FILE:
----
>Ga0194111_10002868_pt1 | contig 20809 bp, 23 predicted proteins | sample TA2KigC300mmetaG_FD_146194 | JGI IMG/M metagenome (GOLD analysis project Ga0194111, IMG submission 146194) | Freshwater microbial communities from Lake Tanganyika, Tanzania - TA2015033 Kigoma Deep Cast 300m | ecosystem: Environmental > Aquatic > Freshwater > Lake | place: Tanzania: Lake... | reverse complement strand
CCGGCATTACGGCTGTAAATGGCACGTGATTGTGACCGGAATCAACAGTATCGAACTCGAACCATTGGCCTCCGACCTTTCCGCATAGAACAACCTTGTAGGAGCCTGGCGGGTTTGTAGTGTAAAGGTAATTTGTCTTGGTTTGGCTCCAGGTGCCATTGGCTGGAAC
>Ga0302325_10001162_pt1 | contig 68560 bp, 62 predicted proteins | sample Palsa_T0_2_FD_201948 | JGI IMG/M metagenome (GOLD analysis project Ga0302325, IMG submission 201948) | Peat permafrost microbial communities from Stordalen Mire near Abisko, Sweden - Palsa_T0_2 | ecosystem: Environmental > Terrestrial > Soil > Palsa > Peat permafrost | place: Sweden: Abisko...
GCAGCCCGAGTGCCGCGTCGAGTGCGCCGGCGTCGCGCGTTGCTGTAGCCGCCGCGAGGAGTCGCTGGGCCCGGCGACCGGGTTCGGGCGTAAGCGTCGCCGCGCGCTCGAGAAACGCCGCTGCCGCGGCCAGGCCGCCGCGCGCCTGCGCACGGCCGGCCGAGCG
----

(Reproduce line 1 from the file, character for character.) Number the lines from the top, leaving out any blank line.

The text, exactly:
>Ga0194111_10002868_pt1 | contig 20809 bp, 23 predicted proteins | sample TA2KigC300mmetaG_FD_146194 | JGI IMG/M metagenome (GOLD analysis project Ga0194111, IMG submission 146194) | Freshwater microbial communities from Lake Tanganyika, Tanzania - TA2015033 Kigoma Deep Cast 300m | ecosystem: Environmental > Aquatic > Freshwater > Lake | place: Tanzania: Lake... | reverse complement strand